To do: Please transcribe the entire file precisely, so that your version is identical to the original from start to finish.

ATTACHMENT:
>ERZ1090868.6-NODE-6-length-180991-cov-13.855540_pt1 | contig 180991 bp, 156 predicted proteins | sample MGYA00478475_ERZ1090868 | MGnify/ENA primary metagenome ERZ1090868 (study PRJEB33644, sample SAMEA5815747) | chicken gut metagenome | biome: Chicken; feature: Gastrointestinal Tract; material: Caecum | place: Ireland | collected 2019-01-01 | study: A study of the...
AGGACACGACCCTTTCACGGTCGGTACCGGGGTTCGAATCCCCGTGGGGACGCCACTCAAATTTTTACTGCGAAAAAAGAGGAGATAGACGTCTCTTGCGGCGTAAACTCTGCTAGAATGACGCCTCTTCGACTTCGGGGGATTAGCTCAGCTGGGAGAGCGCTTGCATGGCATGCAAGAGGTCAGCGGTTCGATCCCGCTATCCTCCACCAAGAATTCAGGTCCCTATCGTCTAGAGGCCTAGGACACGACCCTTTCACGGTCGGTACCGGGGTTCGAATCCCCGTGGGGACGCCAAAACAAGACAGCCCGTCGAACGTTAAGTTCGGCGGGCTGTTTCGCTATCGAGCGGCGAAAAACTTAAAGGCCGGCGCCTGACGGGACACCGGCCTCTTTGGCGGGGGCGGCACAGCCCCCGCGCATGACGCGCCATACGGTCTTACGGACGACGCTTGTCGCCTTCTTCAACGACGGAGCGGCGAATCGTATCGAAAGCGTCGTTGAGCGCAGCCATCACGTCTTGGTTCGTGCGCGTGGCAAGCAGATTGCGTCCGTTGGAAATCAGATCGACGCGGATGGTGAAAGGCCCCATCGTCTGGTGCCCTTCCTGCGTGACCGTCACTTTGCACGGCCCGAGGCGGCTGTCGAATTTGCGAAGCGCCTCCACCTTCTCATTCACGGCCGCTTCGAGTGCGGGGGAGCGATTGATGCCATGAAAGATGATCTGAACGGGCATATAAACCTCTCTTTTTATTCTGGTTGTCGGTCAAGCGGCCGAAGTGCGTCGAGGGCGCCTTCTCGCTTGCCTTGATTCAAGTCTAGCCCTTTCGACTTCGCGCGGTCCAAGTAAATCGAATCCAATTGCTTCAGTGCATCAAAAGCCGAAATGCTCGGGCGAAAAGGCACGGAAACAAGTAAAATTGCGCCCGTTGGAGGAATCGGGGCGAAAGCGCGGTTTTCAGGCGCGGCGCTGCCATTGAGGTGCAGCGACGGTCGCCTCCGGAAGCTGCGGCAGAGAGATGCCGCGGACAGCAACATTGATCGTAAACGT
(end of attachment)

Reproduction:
>ERZ1090868.6-NODE-6-length-180991-cov-13.855540_pt1 | contig 180991 bp, 156 predicted proteins | sample MGYA00478475_ERZ1090868 | MGnify/ENA primary metagenome ERZ1090868 (study PRJEB33644, sample SAMEA5815747) | chicken gut metagenome | biome: Chicken; feature: Gastrointestinal Tract; material: Caecum | place: Ireland | collected 2019-01-01 | study: A study of the...
AGGACACGACCCTTTCACGGTCGGTACCGGGGTTCGAATCCCCGTGGGGACGCCACTCAAATTTTTACTGCGAAAAAAGAGGAGATAGACGTCTCTTGCGGCGTAAACTCTGCTAGAATGACGCCTCTTCGACTTCGGGGGATTAGCTCAGCTGGGAGAGCGCTTGCATGGCATGCAAGAGGTCAGCGGTTCGATCCCGCTATCCTCCACCAAGAATTCAGGTCCCTATCGTCTAGAGGCCTAGGACACGACCCTTTCACGGTCGGTACCGGGGTTCGAATCCCCGTGGGGACGCCAAAACAAGACAGCCCGTCGAACGTTAAGTTCGGCGGGCTGTTTCGCTATCGAGCGGCGAAAAACTTAAAGGCCGGCGCCTGACGGGACACCGGCCTCTTTGGCGGGGGCGGCACAGCCCCCGCGCATGACGCGCCATACGGTCTTACGGACGACGCTTGTCGCCTTCTTCAACGACGGAGCGGCGAATCGTATCGAAAGCGTCGTTGAGCGCAGCCATCACGTCTTGGTTCGTGCGCGTGGCAAGCAGATTGCGTCCGTTGGAAATCAGATCGACGCGGATGGTGAAAGGCCCCATCGTCTGGTGCCCTTCCTGCGTGACCGTCACTTTGCACGGCCCGAGGCGGCTGTCGAATTTGCGAAGCGCCTCCACCTTCTCATTCACGGCCGCTTCGAGTGCGGGGGAGCGATTGATGCCATGAAAGATGATCTGAACGGGCATATAAACCTCTCTTTTTATTCTGGTTGTCGGTCAAGCGGCCGAAGTGCGTCGAGGGCGCCTTCTCGCTTGCCTTGATTCAAGTCTAGCCCTTTCGACTTCGCGCGGTCCAAGTAAATCGAATCCAATTGCTTCAGTGCATCAAAAGCCGAAATGCTCGGGCGAAAAGGCACGGAAACAAGTAAAATTGCGCCCGTTGGAGGAATCGGGGCGAAAGCGCGGTTTTCAGGCGCGGCGCTGCCATTGAGGTGCAGCGACGGTCGCCTCCGGAAGCTGCGGCAGAGAGATGCCGCGGACAGCAACATTGATCGTAAACGT